NICE process and methods

How to use this manual

This manual explains how NICE does health technology evaluations. It includes both the processes we use – that is, what steps happen, when, and who is involved – and the methods – that is, how different types of evidence are collected and considered, and the principles and considerations that go into making recommendations. The processes and methods are presented throughout the manual, to show what happens and how throughout the evaluation process.

You can use this manual to find out how health technology evaluations happen either by reading it in full, or by exploring particular sections to find out in detail what happens at a particular stage, for a particular participant or for a particular type of evidence. The following sections describe where particular information can be found.

What the manual contains

This manual has 8 chapters:

1. Involvement and participation

  • Describes who is involved in health technology evaluations, at different stages, and how they participate.

2. The scope

  • Describes how we develop the scope for an evaluation – that is, what question it will answer, and what will and will not be included.

  • Includes the steps that happen during the scoping stage, and what the scope document contains.

3. Evidence

  • Describes the principles for how different types of evidence are collected, presented and considered.

  • Includes all types of evidence (such as randomised controlled trials, non-randomised evidence, diagnostic test accuracy, qualitative research and expert evidence), as well as how evidence is combined (or 'synthesised') from multiple studies or sources.

4. Economic evaluation

  • Describes the methods for evaluating the costs and benefits of health technologies in an economic evaluation, to understand its value for money.

  • Includes different types of economic evaluation, including cost–utility analyses (which consider costs and health benefits measured using quality-adjusted life years) and cost-comparison analyses (which consider only the costs and effects on NHS resources).

    • Where the manual refers to multiple programmes, the term 'value for money' has been used as a generic term to describe economic evaluation approaches.

  • Presents NICE's preferred methods for economic evaluation (the reference case) and alternative methods (non-reference case), including which costs and benefits are included, how and over what period, how future costs and benefits are considered, methods for modelling and exploring uncertainty, and how the results should be presented.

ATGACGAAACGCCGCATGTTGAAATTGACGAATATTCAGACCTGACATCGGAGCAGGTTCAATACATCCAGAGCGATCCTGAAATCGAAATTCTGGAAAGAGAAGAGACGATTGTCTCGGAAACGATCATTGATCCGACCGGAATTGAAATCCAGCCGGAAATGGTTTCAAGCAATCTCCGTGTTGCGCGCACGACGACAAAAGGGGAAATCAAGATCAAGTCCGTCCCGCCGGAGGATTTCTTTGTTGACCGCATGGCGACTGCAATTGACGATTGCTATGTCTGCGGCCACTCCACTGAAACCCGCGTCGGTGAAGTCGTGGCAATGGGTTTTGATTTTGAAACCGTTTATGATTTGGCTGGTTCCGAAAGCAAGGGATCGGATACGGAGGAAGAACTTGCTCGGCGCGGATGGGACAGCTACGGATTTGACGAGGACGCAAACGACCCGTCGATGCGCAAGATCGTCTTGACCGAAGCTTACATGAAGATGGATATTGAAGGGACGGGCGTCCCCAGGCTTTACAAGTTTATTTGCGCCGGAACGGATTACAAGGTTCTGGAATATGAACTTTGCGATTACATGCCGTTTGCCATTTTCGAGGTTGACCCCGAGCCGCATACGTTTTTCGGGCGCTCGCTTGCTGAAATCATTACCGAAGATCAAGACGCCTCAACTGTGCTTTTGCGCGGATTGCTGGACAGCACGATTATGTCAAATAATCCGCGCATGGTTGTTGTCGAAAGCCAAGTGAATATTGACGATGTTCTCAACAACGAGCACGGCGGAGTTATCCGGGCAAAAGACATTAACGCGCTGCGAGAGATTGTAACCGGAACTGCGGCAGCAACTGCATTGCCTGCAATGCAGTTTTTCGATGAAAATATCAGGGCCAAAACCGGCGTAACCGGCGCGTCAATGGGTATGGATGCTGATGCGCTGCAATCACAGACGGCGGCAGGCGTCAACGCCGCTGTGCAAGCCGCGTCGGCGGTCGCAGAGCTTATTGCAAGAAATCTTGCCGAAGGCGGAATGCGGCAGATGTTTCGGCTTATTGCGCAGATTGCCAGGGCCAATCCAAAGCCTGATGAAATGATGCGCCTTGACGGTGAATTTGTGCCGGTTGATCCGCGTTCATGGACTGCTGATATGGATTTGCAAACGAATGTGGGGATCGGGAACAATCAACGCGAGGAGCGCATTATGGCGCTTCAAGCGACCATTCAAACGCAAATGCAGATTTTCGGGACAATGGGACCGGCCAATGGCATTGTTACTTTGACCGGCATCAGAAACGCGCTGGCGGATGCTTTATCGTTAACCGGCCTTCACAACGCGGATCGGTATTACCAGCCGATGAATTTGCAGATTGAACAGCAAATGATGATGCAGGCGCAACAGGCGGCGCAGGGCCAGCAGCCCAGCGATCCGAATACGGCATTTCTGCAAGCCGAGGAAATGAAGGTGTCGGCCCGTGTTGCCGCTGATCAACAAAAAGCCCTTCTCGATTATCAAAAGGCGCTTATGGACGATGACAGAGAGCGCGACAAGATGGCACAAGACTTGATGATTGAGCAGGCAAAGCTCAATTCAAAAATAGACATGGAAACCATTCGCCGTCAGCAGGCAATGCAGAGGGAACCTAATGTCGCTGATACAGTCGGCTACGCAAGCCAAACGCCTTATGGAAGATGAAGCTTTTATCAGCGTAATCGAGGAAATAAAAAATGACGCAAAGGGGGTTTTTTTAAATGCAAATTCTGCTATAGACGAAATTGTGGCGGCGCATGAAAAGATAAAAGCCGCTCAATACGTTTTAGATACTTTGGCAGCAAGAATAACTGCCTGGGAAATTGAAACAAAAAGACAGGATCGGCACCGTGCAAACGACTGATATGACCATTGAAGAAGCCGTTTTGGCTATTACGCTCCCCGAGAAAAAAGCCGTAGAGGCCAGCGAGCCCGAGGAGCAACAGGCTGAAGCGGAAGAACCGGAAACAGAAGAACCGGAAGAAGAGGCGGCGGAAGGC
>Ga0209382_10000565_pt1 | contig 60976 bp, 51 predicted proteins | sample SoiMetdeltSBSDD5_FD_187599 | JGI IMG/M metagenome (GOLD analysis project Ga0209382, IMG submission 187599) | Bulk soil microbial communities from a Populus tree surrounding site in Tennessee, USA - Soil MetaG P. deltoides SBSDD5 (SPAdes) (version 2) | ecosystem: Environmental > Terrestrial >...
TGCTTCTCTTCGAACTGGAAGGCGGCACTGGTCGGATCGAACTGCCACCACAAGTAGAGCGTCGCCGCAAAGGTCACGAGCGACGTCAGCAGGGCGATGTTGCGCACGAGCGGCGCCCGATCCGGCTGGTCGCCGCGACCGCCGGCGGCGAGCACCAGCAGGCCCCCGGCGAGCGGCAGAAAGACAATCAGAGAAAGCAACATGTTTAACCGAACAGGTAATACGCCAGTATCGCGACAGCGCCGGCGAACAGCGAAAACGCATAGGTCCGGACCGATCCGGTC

5. Developing the guidance

  • Describes the processes for making guidance.

  • Includes the steps involved in the evaluation from start to finish, how information and evidence is collected, reviewed and handled, how committee meetings work, and the steps involved in commercial and managed access discussions in evaluations.

6. Committee recommendations

  • Describes the methods that committees use to reach decisions and make recommendations.

  • Includes how committees assess the strengths and limitations of evidence, the factors, considerations or 'modifiers' they take into account, and how they reach a decision based on the evidence.

7. Finalising and publishing the guidance

8. Guidance surveillance

  • Describes how NICE monitors and reviews its guidance to make sure it is up to date, valid and accurate.

Where to find information

The following table details where to find commonly used information. It is not exhaustive, and you should refer to the whole manual for full details.

Where to find information in the manual

If you want to find out about…

Look in…

How to get involved in an evaluation, how to become an expert, what experts do

Chapter 1 – involvement and participation

How the scoping process works, what it includes, how to get involved, how scoping workshops work

Chapter 2 – the scope

Section 2.4 – identifying stakeholders

Section 2.5 – consultation on the draft scope

Section 2.7 – The scoping workshop

Who can submit evidence and how, and what types of evidence are considered

Principles and types of evidence: Chapter 3 – evidence

How it is considered: Chapter 6 – (particularly sections 6.2 and 6.3) – committee recommendations

Who can submit: Chapter 1 – involvement and participation

Economic evaluations – what they are, what they include, how they affect recommendations

Chapter 4 – economic evaluation

Chapter 6 (particularly sections 6.2 and 6.3) – committee recommendations

How committees make recommendations, how they think about comparators, clinical and cost evidence, and additional factors ('modifiers')

Chapter 6 (particularly sections 6.1 to 6.4) – committee recommendations

The steps involved in an evaluation

Chapter 2 – the scope

Chapter 5 (particularly sections 5.1 to 5.10) – developing the guidance

Confidential information – what is confidential and why, and how it is handled

Sections 5.3 and 5.4 – information handling

Managed access – what it is, how decisions are made, what happens after managed access

Section 6.4 – types of recommendation

Section 5.6 – evidence review

Section 5.9 – patient access schemes and commercial access agreements

Chapter 8 – guidance surveillance

Section 2.8 – scoping after managed access

What happens after an evaluation, and how NICE decides whether guidance needs to be reviewed

Chapter 7 – finalising and publishing the guidance

Chapter 8 – guidance surveillance